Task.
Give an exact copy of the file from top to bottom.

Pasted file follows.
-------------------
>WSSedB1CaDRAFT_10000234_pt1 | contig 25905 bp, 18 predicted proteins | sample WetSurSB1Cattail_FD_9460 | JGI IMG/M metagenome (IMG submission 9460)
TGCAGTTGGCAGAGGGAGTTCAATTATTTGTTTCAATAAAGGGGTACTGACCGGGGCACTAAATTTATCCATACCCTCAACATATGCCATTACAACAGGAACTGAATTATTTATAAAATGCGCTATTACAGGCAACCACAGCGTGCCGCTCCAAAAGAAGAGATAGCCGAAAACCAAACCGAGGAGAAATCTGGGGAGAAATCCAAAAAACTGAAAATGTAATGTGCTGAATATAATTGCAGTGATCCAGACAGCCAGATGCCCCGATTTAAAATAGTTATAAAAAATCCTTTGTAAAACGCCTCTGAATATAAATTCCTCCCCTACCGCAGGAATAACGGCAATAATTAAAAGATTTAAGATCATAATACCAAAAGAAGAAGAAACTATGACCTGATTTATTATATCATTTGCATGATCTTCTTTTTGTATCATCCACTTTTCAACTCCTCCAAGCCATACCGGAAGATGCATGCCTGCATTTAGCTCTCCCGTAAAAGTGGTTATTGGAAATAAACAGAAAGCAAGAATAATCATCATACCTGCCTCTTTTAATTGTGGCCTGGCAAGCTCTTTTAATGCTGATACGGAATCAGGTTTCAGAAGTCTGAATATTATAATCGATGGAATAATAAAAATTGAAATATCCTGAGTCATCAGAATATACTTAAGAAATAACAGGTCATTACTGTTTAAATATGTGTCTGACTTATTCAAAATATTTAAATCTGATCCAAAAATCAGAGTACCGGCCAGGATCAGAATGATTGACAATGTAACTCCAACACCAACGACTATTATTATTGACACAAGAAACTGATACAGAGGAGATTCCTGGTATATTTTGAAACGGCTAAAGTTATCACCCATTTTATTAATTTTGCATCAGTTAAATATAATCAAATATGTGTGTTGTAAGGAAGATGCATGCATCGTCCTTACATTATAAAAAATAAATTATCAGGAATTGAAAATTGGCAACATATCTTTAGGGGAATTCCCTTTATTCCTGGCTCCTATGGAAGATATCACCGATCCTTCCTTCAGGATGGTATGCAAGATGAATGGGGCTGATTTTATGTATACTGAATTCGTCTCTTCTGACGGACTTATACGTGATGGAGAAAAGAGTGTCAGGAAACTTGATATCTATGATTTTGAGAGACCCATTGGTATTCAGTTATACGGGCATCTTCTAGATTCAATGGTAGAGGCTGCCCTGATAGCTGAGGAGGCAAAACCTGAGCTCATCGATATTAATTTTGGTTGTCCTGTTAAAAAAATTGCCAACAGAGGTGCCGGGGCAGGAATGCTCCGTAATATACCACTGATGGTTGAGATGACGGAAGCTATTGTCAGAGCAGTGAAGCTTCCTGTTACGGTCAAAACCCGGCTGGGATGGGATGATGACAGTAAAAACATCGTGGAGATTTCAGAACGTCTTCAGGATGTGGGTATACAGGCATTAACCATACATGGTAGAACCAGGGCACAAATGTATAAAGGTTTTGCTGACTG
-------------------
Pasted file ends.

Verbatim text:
>WSSedB1CaDRAFT_10000234_pt1 | contig 25905 bp, 18 predicted proteins | sample WetSurSB1Cattail_FD_9460 | JGI IMG/M metagenome (IMG submission 9460)
TGCAGTTGGCAGAGGGAGTTCAATTATTTGTTTCAATAAAGGGGTACTGACCGGGGCACTAAATTTATCCATACCCTCAACATATGCCATTACAACAGGAACTGAATTATTTATAAAATGCGCTATTACAGGCAACCACAGCGTGCCGCTCCAAAAGAAGAGATAGCCGAAAACCAAACCGAGGAGAAATCTGGGGAGAAATCCAAAAAACTGAAAATGTAATGTGCTGAATATAATTGCAGTGATCCAGACAGCCAGATGCCCCGATTTAAAATAGTTATAAAAAATCCTTTGTAAAACGCCTCTGAATATAAATTCCTCCCCTACCGCAGGAATAACGGCAATAATTAAAAGATTTAAGATCATAATACCAAAAGAAGAAGAAACTATGACCTGATTTATTATATCATTTGCATGATCTTCTTTTTGTATCATCCACTTTTCAACTCCTCCAAGCCATACCGGAAGATGCATGCCTGCATTTAGCTCTCCCGTAAAAGTGGTTATTGGAAATAAACAGAAAGCAAGAATAATCATCATACCTGCCTCTTTTAATTGTGGCCTGGCAAGCTCTTTTAATGCTGATACGGAATCAGGTTTCAGAAGTCTGAATATTATAATCGATGGAATAATAAAAATTGAAATATCCTGAGTCATCAGAATATACTTAAGAAATAACAGGTCATTACTGTTTAAATATGTGTCTGACTTATTCAAAATATTTAAATCTGATCCAAAAATCAGAGTACCGGCCAGGATCAGAATGATTGACAATGTAACTCCAACACCAACGACTATTATTATTGACACAAGAAACTGATACAGAGGAGATTCCTGGTATATTTTGAAACGGCTAAAGTTATCACCCATTTTATTAATTTTGCATCAGTTAAATATAATCAAATATGTGTGTTGTAAGGAAGATGCATGCATCGTCCTTACATTATAAAAAATAAATTATCAGGAATTGAAAATTGGCAACATATCTTTAGGGGAATTCCCTTTATTCCTGGCTCCTATGGAAGATATCACCGATCCTTCCTTCAGGATGGTATGCAAGATGAATGGGGCTGATTTTATGTATACTGAATTCGTCTCTTCTGACGGACTTATACGTGATGGAGAAAAGAGTGTCAGGAAACTTGATATCTATGATTTTGAGAGACCCATTGGTATTCAGTTATACGGGCATCTTCTAGATTCAATGGTAGAGGCTGCCCTGATAGCTGAGGAGGCAAAACCTGAGCTCATCGATATTAATTTTGGTTGTCCTGTTAAAAAAATTGCCAACAGAGGTGCCGGGGCAGGAATGCTCCGTAATATACCACTGATGGTTGAGATGACGGAAGCTATTGTCAGAGCAGTGAAGCTTCCTGTTACGGTCAAAACCCGGCTGGGATGGGATGATGACAGTAAAAACATCGTGGAGATTTCAGAACGTCTTCAGGATGTGGGTATACAGGCATTAACCATACATGGTAGAACCAGGGCACAAATGTATAAAGGTTTTGCTGACTG